New method proposed for detecting gravitational waves from ends of universe

Physics department researcher proposes new approach to fill missing piece of Einstein’s theory

5/16/2013 - By: Mike Wolterbeek
andrew geraci Andrew Geraci, assistant professor in the University of Nevada, Reno physics department, demonstrates an apparatus that is of part of an experiment that uses similar technology to his gravitational wave detector. Photo by Mike Wolterbeek, University of Nevada, Reno.

A new window into the nature of the universe may be possible with a device proposed by scientists at the University of Nevada, Reno and Stanford University that would detect elusive gravity waves from the other end of the cosmos. Their paper describing the device and process was published in the prestigious physics journal Physical Review Letters.

"Gravitational waves represent one of the missing pieces of Einstein's theory of general relativity," Andrew Geraci, University of Nevada, Reno physics assistant professor, said. "While there is a global effort already out there to find gravitational waves, our proposed method is an alternate approach with greater sensitivity in a significantly smaller device.

"Our detector is complementary to existing gravitational wave detectors, in that it is more sensitive to sources in a higher frequency band, so we could see signals that other detectors might potentially miss."

Geraci and his colleague Asimina Arvanitaki, a post-doctoral fellow in the physics department at Stanford University, propose using a small, laser-cooled, tunable sensor that "floats" in an optical cavity so it is not affected by friction. Geraci is seeking funding to begin building a small prototype in the next year.

"Gravity waves propagate from the remote corners of our universe, they stretch and squeeze the fabric of space-time," Geraci said.  "A passing gravity wave changes the physically measured distance between two test masses - small discs or spheres. In our approach, such a mass experiences minimal friction and therefore is very sensitive to small forces."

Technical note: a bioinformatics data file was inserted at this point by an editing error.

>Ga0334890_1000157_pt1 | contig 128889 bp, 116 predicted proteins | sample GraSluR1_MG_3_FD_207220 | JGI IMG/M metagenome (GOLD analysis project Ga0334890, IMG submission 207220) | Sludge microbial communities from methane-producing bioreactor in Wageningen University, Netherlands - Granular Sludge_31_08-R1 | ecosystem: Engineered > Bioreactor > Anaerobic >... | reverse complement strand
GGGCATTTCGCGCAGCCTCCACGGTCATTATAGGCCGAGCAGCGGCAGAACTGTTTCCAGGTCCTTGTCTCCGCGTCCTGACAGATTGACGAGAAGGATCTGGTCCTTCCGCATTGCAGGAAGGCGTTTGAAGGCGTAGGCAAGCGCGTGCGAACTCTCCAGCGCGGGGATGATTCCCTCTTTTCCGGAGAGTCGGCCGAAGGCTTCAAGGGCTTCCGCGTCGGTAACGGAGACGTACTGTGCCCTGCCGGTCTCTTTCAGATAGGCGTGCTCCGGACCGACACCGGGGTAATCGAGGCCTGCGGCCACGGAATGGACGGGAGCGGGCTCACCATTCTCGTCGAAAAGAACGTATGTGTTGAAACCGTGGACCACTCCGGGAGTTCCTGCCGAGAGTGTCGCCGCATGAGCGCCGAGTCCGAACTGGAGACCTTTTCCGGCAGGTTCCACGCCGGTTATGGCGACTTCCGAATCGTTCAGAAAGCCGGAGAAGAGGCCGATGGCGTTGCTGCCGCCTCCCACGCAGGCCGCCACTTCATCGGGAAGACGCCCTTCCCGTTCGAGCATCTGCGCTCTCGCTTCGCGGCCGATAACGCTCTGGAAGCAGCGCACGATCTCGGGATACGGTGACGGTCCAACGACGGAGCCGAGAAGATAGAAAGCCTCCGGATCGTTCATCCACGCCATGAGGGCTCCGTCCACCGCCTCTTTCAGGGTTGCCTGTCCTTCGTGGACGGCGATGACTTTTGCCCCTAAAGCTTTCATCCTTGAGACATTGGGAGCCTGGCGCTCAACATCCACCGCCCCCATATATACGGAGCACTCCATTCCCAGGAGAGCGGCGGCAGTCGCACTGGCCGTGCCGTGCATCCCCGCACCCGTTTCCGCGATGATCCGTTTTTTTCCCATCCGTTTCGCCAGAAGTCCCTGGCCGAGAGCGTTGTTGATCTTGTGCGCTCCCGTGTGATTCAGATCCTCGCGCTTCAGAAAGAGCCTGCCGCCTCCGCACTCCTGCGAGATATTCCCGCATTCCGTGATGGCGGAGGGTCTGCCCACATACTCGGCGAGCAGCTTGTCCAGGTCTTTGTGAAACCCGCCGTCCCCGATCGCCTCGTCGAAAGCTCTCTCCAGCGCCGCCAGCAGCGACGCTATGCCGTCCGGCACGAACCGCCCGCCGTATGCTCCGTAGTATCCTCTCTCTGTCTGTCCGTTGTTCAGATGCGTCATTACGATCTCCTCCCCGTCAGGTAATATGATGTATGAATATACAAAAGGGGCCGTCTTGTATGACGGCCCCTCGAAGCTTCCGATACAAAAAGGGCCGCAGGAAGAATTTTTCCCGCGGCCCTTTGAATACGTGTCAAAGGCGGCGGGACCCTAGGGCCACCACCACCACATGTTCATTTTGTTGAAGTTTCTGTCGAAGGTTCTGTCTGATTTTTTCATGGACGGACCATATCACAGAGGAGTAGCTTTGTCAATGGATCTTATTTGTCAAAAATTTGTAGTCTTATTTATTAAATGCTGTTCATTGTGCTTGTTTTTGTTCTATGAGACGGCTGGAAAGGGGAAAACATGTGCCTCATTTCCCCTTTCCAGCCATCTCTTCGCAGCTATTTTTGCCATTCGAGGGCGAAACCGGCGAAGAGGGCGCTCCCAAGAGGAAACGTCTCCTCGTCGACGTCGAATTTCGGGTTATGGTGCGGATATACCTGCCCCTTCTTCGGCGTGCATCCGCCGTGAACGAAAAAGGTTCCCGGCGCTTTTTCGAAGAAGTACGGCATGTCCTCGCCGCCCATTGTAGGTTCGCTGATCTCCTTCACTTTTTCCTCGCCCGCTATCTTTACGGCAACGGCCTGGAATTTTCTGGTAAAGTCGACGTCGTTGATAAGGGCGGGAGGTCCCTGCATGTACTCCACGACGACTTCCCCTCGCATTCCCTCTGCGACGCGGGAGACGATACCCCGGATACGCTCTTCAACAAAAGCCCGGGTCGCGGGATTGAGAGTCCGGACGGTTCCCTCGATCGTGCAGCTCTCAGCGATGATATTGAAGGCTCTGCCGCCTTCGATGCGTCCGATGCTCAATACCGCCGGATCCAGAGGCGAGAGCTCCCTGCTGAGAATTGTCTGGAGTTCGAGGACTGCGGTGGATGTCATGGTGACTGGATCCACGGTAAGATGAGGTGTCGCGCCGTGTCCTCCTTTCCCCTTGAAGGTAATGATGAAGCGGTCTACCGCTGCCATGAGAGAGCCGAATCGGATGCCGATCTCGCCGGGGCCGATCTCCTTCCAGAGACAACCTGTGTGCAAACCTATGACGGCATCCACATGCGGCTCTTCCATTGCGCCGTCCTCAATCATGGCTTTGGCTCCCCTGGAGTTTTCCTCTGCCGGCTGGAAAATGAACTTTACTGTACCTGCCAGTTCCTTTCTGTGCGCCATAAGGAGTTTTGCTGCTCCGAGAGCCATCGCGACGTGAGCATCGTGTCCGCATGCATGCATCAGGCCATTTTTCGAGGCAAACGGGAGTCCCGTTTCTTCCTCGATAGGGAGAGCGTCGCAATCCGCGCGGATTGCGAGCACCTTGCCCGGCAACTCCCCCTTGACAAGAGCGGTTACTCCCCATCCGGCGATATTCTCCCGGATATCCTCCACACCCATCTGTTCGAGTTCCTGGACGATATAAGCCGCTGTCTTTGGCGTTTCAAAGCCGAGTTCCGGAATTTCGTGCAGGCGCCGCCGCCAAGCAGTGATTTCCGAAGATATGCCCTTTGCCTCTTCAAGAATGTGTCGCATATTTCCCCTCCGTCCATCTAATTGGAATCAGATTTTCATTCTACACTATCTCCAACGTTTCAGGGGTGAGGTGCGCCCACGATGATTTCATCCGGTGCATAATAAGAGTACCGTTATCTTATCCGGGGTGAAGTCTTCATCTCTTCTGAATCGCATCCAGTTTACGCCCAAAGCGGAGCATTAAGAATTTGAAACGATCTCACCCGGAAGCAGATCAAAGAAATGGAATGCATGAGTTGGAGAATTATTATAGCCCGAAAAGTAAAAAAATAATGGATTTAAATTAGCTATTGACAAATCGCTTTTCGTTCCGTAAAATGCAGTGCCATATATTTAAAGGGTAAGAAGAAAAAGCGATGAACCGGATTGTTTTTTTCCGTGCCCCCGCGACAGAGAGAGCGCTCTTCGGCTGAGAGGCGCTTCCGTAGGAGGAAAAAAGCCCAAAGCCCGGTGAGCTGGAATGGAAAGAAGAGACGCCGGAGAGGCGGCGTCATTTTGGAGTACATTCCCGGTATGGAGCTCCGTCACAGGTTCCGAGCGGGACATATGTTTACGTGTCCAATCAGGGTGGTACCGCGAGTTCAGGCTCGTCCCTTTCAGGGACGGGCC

While indirect evidence for gravity waves was obtained by studying the changing orbital period of a neutron star binary, resulting in the 1993 Nobel Prize in Physics, gravity waves have yet to be directly observed.

"Directly detecting gravitational waves from astrophysical sources enables a new type of astronomy, which can give us "pictures" of the sky analogous to what we have by using telescopes," Geraci said. "In this way the invention of a gravitational wave detector, which lets us "see" the universe through gravity waves, is analogous to the invention of the telescope, which let us see the universe using light. Having such detectors will allow us to learn more about astrophysical objects in our universe, such as black holes."

The approach the authors describe can exceed the sensitivity of next-generation gravitational wave observatories by up to an order of magnitude in the frequency range of 50 to 300 kilohertz.

Their paper, "Detecting high-frequency gravitational waves with optically levitated sensors," appeared in Physical Review Letters, a publication of the physics organization American Physical Society.

Geraci also presented his research at the annual American Physical Society Meeting in Denver in April. The meeting is attended by particle physicists, nuclear physicists and astrophysicists to share new research results and insights.

Physical Review Letters is the world's foremost physics letters journal, providing rapid publication of short reports of significant fundamental research in all fields of physics. The international journal provides its diverse readership with weekly coverage of major advances in physics and cross disciplinary developments.


Partly Cloudy
88°
Currently